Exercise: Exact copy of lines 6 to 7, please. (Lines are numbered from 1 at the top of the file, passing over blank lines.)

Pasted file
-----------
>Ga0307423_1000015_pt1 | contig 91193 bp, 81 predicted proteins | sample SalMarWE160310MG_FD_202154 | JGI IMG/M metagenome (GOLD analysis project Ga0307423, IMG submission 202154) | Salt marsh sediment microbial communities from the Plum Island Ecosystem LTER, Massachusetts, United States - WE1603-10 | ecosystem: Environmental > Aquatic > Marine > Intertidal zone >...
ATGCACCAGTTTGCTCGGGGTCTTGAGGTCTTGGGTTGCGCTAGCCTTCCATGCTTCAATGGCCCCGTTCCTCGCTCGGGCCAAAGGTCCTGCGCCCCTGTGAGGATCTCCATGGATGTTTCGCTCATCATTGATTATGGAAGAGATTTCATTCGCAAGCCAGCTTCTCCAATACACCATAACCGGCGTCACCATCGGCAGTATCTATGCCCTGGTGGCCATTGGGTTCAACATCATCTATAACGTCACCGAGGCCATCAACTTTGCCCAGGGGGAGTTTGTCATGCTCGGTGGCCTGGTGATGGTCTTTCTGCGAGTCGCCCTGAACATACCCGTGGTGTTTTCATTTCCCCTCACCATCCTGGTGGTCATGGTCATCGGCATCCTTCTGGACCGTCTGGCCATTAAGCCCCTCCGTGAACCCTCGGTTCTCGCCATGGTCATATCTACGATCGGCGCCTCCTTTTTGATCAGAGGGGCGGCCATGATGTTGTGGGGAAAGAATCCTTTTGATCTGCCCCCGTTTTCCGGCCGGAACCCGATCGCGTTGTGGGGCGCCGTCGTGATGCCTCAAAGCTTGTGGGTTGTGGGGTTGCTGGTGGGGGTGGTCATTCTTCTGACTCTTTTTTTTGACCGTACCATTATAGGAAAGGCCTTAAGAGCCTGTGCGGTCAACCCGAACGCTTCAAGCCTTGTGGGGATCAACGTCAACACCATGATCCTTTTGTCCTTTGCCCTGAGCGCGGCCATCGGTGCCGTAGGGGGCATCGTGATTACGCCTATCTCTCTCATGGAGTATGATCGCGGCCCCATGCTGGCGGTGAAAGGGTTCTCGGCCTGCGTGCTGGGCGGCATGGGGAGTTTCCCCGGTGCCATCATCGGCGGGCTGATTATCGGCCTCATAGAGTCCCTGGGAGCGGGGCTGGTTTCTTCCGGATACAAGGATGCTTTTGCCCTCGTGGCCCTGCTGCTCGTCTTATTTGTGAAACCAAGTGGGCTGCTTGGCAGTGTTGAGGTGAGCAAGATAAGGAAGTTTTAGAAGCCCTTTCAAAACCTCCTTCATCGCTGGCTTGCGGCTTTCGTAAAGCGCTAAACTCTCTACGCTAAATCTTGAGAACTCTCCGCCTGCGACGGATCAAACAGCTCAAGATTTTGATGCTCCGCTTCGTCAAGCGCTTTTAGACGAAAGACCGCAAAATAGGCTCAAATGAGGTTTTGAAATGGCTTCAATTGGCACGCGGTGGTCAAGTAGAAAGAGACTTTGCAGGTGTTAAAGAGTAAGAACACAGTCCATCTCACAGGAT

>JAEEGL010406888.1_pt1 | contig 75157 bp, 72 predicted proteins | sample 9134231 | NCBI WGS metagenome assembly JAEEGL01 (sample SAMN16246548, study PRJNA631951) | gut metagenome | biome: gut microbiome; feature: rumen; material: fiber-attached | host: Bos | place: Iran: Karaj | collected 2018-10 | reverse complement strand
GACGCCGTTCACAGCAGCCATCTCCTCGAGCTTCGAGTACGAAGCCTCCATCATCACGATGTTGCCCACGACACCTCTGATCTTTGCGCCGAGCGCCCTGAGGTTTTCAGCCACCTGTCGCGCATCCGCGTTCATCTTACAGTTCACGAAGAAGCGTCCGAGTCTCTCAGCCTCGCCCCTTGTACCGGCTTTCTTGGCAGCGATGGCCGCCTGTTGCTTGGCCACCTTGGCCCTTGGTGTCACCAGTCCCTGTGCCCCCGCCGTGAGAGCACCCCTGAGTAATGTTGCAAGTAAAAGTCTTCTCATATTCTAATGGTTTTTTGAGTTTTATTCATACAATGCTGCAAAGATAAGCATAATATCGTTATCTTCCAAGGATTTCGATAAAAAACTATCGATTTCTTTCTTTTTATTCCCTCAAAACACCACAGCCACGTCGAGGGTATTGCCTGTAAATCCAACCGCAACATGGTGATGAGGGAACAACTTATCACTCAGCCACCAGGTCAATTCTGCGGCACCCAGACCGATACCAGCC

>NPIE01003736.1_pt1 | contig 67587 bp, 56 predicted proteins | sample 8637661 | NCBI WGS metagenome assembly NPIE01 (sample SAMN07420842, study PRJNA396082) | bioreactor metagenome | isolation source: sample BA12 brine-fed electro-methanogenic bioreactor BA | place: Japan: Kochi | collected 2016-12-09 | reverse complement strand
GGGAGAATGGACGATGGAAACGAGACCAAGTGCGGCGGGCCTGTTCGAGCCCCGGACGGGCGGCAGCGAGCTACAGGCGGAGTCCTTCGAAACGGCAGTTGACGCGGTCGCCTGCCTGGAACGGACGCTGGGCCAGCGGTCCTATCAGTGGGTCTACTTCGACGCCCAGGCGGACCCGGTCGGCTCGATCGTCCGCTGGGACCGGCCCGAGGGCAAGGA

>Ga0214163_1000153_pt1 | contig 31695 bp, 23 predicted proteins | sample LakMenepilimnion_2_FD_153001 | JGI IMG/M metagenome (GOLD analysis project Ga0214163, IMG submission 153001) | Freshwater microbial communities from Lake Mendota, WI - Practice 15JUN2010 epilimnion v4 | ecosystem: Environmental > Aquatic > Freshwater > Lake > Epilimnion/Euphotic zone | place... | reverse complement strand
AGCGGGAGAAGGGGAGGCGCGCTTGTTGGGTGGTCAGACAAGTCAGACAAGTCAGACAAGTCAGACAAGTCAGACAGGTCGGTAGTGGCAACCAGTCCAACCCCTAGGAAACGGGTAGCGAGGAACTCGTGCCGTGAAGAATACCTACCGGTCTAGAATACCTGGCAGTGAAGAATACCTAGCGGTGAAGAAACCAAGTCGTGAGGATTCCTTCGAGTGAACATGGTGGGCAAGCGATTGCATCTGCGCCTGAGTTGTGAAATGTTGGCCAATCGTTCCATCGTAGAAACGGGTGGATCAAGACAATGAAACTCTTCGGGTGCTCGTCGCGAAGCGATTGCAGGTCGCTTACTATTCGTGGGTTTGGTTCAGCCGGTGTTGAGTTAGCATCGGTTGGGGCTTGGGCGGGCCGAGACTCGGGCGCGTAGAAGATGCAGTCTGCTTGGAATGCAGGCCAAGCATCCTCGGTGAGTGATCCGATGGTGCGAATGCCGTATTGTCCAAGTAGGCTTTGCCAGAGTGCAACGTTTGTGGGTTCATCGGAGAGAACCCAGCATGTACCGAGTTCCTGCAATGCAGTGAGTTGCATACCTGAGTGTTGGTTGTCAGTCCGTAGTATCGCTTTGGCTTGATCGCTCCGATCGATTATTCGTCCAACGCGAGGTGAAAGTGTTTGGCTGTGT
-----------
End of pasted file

GGGAGAATGGACGATGGAAACGAGACCAAGTGCGGCGGGCCTGTTCGAGCCCCGGACGGGCGGCAGCGAGCTACAGGCGGAGTCCTTCGAAACGGCAGTTGACGCGGTCGCCTGCCTGGAACGGACGCTGGGCCAGCGGTCCTATCAGTGGGTCTACTTCGACGCCCAGGCGGACCCGGTCGGCTCGATCGTCCGCTGGGACCGGCCCGAGGGCAAGGA

>Ga0214163_1000153_pt1 | contig 31695 bp, 23 predicted proteins | sample LakMenepilimnion_2_FD_153001 | JGI IMG/M metagenome (GOLD analysis project Ga0214163, IMG submission 153001) | Freshwater microbial communities from Lake Mendota, WI - Practice 15JUN2010 epilimnion v4 | ecosystem: Environmental > Aquatic > Freshwater > Lake > Epilimnion/Euphotic zone | place... | reverse complement strand